When I started my convoluted path into communications I asked my boss at the time — a vice-president of marketing — “”What is PR?”” I thought I’d get a fairly straightforward answer. I got this. “”If you ask 100 people to define PR you’ll get 100 different answers.””
Great — I left the ivory
tower of academia to pursue a career in communications because I had a desire for clarity, and I get this? I got a sense that it would be a long road.
That road took me through a wide variety of corporate communications experiences and situations, from both the ‘client’ and the ‘agency’ sides. And a lot of that was working with the IT industry here in Canada. Subsidiaries of multinationals . . . Canadian companies wanting to be heard south of the border . . . and those that wanted their message told to audiences ranging from local to global.
Thanks to that less than clear start, I kept my eyes and ears open for valuable lessons in the realms of PR and marketing. That’s what this column will offer you: agency-side lessons and insight on PR strategy, realistic tactics, hot trends, tips for surviving agency life, pointers for working with a wide range of clients, considerations for subsidiary PR programmes and even some industry gossip. Once in a while I’ll turn the focus to the client side and get into ‘things to think about when selecting a PR agency,’ managing your agencies talents, Web site communications, online press rooms and tales of woe. And I invite you to share your stories, strategies and questions.
To kick things off let’s go back to that first question. What is PR?
When people say ‘PR’ what they usually mean is media relations. And quite frankly all that is, is the facilitation of information exchange between media outlets that desire/require info and the organizations with appropriate information to give.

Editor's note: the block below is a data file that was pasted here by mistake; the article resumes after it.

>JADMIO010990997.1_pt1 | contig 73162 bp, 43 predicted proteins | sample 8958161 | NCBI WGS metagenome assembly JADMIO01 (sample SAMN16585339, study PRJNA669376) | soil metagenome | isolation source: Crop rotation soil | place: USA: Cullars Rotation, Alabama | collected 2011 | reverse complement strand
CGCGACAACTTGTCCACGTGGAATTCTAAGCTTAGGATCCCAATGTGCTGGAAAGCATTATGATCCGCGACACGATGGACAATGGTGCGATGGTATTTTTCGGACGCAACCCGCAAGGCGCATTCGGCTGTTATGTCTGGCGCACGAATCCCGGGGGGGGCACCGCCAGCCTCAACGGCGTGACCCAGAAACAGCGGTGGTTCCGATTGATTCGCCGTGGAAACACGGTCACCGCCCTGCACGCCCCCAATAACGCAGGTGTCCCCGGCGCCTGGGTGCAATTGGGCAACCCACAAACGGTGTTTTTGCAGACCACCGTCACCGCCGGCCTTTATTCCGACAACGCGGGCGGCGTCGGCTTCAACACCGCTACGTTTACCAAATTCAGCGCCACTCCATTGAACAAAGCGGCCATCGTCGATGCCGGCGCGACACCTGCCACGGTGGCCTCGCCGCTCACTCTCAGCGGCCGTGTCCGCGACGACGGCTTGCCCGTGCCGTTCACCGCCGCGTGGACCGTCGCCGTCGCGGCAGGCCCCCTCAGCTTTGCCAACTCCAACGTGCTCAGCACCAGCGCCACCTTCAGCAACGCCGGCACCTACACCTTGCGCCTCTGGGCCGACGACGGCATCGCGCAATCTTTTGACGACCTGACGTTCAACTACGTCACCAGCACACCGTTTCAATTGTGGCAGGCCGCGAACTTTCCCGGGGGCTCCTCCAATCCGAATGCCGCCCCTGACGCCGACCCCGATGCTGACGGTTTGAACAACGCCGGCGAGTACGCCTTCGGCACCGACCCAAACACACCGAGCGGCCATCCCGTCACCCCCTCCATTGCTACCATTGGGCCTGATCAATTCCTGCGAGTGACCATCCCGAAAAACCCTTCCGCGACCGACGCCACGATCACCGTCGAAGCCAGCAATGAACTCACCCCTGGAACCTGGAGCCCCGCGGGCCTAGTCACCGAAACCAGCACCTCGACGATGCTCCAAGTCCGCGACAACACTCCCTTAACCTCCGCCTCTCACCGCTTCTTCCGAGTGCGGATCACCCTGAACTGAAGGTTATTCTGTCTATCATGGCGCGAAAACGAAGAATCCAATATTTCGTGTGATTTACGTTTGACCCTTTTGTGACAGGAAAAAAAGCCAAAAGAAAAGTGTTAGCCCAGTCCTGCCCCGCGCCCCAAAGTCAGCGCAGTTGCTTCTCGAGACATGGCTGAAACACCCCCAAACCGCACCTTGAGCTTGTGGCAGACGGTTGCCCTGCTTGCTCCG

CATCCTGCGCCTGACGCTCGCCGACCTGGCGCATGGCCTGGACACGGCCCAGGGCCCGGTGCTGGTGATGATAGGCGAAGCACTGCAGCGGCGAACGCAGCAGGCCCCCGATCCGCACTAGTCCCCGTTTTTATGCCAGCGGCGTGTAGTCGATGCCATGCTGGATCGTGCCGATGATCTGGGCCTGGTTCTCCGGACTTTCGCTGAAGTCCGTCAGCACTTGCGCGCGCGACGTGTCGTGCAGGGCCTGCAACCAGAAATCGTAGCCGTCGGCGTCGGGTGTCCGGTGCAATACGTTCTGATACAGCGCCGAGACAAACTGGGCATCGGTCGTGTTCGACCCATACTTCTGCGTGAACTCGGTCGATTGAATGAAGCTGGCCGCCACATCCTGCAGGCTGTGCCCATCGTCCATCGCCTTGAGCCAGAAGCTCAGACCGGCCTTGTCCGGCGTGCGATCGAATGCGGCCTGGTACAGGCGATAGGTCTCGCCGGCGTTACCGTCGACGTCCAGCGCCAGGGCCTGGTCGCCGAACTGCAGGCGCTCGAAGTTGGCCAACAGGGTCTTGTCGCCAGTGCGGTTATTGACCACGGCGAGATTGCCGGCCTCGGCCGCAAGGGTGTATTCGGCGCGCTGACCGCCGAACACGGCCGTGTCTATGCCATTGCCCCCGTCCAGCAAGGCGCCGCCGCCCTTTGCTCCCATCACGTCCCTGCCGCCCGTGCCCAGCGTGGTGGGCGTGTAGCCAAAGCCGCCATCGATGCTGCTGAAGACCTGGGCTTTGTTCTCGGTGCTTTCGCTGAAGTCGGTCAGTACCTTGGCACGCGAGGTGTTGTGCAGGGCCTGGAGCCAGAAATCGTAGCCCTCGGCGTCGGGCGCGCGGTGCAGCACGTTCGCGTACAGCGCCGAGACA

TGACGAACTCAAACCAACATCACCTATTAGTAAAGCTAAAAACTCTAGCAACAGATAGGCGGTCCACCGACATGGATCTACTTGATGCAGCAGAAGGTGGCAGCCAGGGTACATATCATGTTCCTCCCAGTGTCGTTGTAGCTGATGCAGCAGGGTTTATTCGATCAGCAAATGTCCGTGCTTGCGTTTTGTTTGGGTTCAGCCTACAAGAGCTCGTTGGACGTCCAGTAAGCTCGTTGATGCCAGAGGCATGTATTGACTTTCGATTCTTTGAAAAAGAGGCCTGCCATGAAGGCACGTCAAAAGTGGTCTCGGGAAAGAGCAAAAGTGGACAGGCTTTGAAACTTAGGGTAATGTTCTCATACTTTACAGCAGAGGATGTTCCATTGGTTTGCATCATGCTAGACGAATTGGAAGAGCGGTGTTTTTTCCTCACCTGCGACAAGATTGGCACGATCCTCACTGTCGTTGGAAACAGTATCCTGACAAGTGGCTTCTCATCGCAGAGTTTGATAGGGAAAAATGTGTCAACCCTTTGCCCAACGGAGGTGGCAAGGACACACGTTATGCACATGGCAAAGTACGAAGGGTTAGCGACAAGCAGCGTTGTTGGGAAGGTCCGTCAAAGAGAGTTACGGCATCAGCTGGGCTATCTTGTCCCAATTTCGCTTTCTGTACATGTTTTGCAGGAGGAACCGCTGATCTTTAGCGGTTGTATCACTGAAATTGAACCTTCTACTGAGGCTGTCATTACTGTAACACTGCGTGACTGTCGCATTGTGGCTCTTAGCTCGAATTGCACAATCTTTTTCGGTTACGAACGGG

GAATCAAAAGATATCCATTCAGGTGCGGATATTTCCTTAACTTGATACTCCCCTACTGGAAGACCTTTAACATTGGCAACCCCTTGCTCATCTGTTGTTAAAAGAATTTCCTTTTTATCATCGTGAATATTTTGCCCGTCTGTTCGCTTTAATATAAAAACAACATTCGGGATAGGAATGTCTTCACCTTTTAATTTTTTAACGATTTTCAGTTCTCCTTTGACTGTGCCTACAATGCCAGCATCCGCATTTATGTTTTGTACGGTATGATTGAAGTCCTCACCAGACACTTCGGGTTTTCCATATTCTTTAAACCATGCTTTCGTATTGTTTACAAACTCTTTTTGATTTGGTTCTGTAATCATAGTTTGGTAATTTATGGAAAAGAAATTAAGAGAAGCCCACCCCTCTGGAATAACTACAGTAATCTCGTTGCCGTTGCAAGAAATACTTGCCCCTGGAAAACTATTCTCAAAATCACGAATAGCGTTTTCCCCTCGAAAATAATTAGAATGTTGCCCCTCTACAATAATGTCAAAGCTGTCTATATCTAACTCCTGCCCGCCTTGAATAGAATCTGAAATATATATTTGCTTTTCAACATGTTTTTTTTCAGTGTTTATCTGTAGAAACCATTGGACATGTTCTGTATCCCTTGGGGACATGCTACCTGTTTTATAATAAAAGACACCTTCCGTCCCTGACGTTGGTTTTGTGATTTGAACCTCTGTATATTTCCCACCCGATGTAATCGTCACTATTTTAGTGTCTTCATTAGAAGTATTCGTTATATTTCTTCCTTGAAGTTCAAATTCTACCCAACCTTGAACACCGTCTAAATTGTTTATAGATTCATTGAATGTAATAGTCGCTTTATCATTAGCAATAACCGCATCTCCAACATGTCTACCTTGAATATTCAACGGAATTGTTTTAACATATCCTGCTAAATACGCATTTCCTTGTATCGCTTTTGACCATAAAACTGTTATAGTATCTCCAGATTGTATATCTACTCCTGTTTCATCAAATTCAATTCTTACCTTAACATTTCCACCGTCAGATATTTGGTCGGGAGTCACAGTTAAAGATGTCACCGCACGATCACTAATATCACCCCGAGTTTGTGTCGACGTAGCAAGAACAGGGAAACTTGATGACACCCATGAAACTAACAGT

Ultimately, the power of PR lies in the fact that the information is being presented in an unbiased way. The audience see the media as an informed and trustworthy source that presents information simply to inform, not to satisfy someone else’s corporate ‘needs.’ I can already hear you saying ‘But . . .’ Yes, we’ve heard stories of ‘If you advertise, we’ll run the article.’ And sure, this happens . . . but not nearly as often as some folks think.
The truth is, it is in the media’s own best interest to provide information in an honest unbiased manner. And, if as communicators we can get pertinent information into their hands, then not only are the ethics of the media upheld, but the messages we want to deliver — be it product, service or brand — reach the intended audiences.
If only it were that easy, right? So how does one go about doing that? Stay tuned! We’ll deal with the nuances of media relations in upcoming columns.
But before we leave the subject, realize that PR can, and should, go far beyond just media relations. PR can be said to include any initiatives by which a company or organization gains awareness with a target audience — things like events, sponsorship, customer communications, speaking opportunities, image building, brand recognition, etc. If you really want to extend the definition of PR, it is any relationship established with the public that generates awareness for the organization.
The significance of understanding what PR can be is seen firsthand in a meeting where the person across from you has a different definition than yours. Be sure that when you are discussing PR and developing your communications plans that everyone is on the same page.
This seemingly trivial point can often be critical to making a connection and even between success and failure of your efforts. Because if your definition of what PR is differs from whom you are supposed to be working with, you’ll quickly find frustration, disappointment and lost budgets!
You’ve heard it said before that communications is the key. This is true, even in planning PR/communications itself.
Jack Wojcicki is a freelance PR practitioner and is PR Counsel for HWB Marketing Communications Inc. He volunteers his PR skills to the image management of spiders.